Report: Every dollar of NIH research funding doubles in economic returns

Research funded by the National Institutes of Health (NIH) generated $2.46 in economic activity for every $1 of funding in 2023, a total of $92.9 billion, according to an annual report (PDF) published March 25 by biomedical research advocacy organization United for Medical Research (UMR). That’s nearly $3 billion more than in 2022.

“When Congress invests in the [NIH], lives are saved, jobs are created and families and local economies across the country benefit,” the report said. “Even before discoveries are made, NIH research grants are supporting local jobs and economic activity.”

The agency’s total operating budget for 2023 was $47.7 billion, according to UMR, against an official budget of around $46.5 billion. Of this, $37.8 billion was awarded to researchers, more than 80% of which are affiliated with academic institutions, businesses and nonprofits. That money makes its way back into the economy through the purchase of research-related goods and services as well as jobs, about 412,000 of which were supported through NIH-funded employment in 2023, the UMR report said. The $36.7 billion awarded in 2022 supported around 399,600 jobs. 

To come to its conclusions, UMR used the Bureau of Economic Analysis’ Regional Input-Output Modeling System, or RIMS II model (PDF), to analyze employment and economic activity linked to NIH research activity in all 50 states and Washington, D.C. This model looks at how projects impact a region’s economic activity.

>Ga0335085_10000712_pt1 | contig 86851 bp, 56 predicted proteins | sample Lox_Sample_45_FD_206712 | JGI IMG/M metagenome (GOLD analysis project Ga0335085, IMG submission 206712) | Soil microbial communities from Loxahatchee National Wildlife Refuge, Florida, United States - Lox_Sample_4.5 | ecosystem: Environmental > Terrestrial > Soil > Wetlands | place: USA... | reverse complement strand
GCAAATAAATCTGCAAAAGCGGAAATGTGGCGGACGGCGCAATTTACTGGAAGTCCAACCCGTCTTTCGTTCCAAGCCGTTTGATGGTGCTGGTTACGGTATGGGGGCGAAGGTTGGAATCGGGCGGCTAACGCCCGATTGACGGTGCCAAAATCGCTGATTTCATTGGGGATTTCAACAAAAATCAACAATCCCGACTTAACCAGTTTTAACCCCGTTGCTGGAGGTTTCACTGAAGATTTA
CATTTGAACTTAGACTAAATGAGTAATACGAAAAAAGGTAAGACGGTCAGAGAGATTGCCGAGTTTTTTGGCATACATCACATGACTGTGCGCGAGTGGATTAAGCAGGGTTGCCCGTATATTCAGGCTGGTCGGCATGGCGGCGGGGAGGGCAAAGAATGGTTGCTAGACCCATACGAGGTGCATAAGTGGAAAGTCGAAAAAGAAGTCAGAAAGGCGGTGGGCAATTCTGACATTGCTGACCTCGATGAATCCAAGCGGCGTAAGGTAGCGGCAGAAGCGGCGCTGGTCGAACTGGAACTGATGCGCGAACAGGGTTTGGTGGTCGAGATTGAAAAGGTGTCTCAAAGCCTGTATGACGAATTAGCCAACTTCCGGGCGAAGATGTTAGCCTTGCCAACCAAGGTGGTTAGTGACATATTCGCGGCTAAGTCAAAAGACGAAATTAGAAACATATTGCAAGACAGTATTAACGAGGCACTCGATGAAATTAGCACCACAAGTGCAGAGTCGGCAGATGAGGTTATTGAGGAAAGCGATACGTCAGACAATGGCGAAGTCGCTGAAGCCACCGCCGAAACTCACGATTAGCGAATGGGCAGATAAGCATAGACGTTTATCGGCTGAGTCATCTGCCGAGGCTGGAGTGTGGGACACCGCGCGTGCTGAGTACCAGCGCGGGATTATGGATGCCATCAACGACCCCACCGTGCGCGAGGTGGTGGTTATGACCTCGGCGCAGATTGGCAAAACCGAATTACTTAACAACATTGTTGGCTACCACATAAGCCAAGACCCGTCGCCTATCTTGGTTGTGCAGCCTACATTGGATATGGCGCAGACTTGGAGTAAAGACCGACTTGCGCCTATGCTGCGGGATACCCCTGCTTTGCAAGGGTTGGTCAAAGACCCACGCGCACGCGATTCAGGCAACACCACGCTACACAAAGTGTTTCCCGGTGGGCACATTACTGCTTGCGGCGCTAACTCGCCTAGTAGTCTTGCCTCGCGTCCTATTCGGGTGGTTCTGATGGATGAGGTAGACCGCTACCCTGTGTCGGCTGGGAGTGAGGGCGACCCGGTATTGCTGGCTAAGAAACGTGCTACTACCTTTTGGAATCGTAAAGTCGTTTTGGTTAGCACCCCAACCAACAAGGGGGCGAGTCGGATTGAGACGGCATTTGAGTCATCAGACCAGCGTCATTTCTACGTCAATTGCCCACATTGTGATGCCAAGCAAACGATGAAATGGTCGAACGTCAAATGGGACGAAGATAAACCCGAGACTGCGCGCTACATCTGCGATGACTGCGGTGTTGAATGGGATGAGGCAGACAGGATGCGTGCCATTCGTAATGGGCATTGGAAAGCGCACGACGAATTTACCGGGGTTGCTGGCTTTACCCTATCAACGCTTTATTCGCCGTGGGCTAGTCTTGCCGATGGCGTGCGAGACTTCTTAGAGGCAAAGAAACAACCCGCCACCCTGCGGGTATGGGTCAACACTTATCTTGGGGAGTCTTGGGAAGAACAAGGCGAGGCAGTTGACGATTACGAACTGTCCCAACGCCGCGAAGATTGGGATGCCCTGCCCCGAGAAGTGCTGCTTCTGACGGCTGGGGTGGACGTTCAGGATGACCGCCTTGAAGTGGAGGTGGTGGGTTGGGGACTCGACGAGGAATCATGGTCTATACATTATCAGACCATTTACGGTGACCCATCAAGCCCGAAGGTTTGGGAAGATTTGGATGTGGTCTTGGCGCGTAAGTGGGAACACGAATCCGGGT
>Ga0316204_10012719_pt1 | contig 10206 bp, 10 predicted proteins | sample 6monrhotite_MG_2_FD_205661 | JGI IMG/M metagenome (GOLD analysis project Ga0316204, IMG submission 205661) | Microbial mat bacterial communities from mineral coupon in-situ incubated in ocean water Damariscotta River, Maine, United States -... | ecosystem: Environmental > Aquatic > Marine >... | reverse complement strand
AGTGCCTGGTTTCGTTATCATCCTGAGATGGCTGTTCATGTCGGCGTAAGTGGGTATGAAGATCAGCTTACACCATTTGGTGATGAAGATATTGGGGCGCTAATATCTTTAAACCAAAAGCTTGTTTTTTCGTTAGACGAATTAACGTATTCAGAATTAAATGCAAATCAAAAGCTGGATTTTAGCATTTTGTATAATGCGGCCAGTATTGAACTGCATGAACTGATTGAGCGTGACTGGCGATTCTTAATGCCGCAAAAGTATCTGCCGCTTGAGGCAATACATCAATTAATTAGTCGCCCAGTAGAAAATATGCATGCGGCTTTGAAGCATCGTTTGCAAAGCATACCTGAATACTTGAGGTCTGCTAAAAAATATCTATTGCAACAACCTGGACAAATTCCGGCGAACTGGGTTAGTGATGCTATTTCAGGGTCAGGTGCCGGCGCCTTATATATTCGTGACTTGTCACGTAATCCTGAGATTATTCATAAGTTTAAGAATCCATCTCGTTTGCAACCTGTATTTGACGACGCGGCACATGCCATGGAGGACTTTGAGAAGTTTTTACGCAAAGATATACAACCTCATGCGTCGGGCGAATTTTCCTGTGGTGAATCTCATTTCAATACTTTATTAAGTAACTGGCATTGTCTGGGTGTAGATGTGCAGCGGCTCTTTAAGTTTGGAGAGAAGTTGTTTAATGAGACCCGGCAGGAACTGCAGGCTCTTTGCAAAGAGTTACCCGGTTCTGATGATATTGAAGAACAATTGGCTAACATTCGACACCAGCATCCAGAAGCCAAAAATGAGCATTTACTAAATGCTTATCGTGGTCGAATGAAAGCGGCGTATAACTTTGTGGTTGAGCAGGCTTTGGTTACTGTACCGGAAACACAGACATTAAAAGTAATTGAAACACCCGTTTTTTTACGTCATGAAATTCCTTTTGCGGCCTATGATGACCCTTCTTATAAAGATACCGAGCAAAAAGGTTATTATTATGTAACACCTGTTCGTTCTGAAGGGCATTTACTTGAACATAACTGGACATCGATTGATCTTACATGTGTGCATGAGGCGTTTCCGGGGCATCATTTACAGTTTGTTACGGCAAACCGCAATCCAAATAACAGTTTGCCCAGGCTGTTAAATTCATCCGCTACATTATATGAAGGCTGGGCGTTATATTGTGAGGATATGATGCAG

The report comes days after Congress finally approved its budget for fiscal year 2024. As expected, it includes a much smaller increase in the agency’s budget than in years prior. The NIH will have $47.1 billion to spend in 2024—around $300 million more than last year. The amount is only a third of the $920 million increase originally requested by  President Joe Biden.

In a press release about the new report, UMR President Caitlin Leach warned that shrinking the NIH budget could have lasting ramifications. 

“Failure to continue to invest robustly in medical research through the NIH will immediately reduce funding for research and its benefit to local economies,” Leach said in the release. “However, the longer-term consequences of a shrinking NIH budget will be far greater, with a significant negative impact on biomedical innovation, public health and the U.S. economy.”

UMR is made up of research institutions, patient and health advocates and private industry members to advocate for funding at the NIH. Members include the Alzheimer's Association, the American Association for Cancer Research, Stanford University, Johnson & Johnson, Harvard University and more.